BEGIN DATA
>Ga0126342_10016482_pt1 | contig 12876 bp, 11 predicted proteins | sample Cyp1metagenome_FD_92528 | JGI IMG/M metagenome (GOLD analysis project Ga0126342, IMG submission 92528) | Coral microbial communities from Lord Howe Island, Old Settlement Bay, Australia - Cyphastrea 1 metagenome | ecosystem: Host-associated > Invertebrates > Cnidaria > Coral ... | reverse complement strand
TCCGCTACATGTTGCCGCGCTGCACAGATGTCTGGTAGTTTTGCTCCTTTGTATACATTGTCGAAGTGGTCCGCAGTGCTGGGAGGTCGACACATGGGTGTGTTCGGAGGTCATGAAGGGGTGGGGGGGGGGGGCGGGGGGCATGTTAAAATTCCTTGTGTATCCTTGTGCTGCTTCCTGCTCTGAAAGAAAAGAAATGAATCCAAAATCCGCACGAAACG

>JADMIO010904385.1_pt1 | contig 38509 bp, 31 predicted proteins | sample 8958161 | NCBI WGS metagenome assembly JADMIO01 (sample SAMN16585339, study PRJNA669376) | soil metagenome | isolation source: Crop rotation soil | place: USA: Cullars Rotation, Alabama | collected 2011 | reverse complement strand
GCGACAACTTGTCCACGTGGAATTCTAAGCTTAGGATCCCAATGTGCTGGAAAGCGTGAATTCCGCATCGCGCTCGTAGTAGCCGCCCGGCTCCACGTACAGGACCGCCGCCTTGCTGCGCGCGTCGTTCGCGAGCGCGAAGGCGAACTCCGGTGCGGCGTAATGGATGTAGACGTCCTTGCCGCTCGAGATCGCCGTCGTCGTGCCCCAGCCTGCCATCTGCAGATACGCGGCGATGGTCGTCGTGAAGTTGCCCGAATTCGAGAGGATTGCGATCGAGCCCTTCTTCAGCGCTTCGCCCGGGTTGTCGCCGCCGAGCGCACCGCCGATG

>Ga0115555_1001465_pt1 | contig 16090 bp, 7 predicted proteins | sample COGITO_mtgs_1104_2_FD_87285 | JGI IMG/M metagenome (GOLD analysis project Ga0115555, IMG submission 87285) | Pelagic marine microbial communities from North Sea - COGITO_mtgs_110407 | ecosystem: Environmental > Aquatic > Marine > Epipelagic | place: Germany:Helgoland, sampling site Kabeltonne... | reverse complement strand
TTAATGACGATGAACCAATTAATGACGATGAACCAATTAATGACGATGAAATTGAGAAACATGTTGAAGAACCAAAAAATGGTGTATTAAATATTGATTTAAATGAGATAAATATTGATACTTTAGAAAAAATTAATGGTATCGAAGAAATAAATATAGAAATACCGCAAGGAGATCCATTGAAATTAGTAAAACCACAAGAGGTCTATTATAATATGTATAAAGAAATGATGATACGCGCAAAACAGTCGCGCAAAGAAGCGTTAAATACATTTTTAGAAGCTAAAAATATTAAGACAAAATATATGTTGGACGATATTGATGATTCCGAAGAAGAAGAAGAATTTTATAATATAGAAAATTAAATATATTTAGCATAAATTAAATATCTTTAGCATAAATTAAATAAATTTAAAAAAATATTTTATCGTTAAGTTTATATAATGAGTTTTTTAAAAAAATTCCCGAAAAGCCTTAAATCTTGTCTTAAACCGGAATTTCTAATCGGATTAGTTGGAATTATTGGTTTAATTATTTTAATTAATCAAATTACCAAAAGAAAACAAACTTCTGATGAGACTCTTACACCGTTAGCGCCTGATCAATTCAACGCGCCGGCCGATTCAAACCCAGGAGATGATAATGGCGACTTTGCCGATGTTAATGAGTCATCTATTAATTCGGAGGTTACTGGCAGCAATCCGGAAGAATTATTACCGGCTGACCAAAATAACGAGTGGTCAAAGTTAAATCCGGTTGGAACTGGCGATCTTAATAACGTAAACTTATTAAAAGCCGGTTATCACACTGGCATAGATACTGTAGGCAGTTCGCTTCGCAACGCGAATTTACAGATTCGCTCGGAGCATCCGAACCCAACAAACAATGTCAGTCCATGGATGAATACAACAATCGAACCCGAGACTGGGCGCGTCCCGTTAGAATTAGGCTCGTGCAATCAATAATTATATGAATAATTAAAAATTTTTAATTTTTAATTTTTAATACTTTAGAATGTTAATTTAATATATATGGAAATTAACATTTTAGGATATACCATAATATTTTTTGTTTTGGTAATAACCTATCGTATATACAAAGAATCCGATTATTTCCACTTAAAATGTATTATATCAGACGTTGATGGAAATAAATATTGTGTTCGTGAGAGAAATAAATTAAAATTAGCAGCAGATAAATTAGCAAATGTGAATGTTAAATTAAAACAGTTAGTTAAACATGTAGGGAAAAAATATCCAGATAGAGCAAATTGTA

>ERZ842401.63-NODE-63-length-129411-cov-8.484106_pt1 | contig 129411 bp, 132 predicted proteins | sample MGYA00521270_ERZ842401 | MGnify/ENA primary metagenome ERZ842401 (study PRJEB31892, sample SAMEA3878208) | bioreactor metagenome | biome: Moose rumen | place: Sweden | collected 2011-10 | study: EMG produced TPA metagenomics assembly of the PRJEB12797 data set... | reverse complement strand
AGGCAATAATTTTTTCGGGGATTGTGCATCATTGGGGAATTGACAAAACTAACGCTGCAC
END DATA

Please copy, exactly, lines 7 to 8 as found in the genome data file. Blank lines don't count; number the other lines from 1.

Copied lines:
>ERZ842401.63-NODE-63-length-129411-cov-8.484106_pt1 | contig 129411 bp, 132 predicted proteins | sample MGYA00521270_ERZ842401 | MGnify/ENA primary metagenome ERZ842401 (study PRJEB31892, sample SAMEA3878208) | bioreactor metagenome | biome: Moose rumen | place: Sweden | collected 2011-10 | study: EMG produced TPA metagenomics assembly of the PRJEB12797 data set... | reverse complement strand
AGGCAATAATTTTTTCGGGGATTGTGCATCATTGGGGAATTGACAAAACTAACGCTGCAC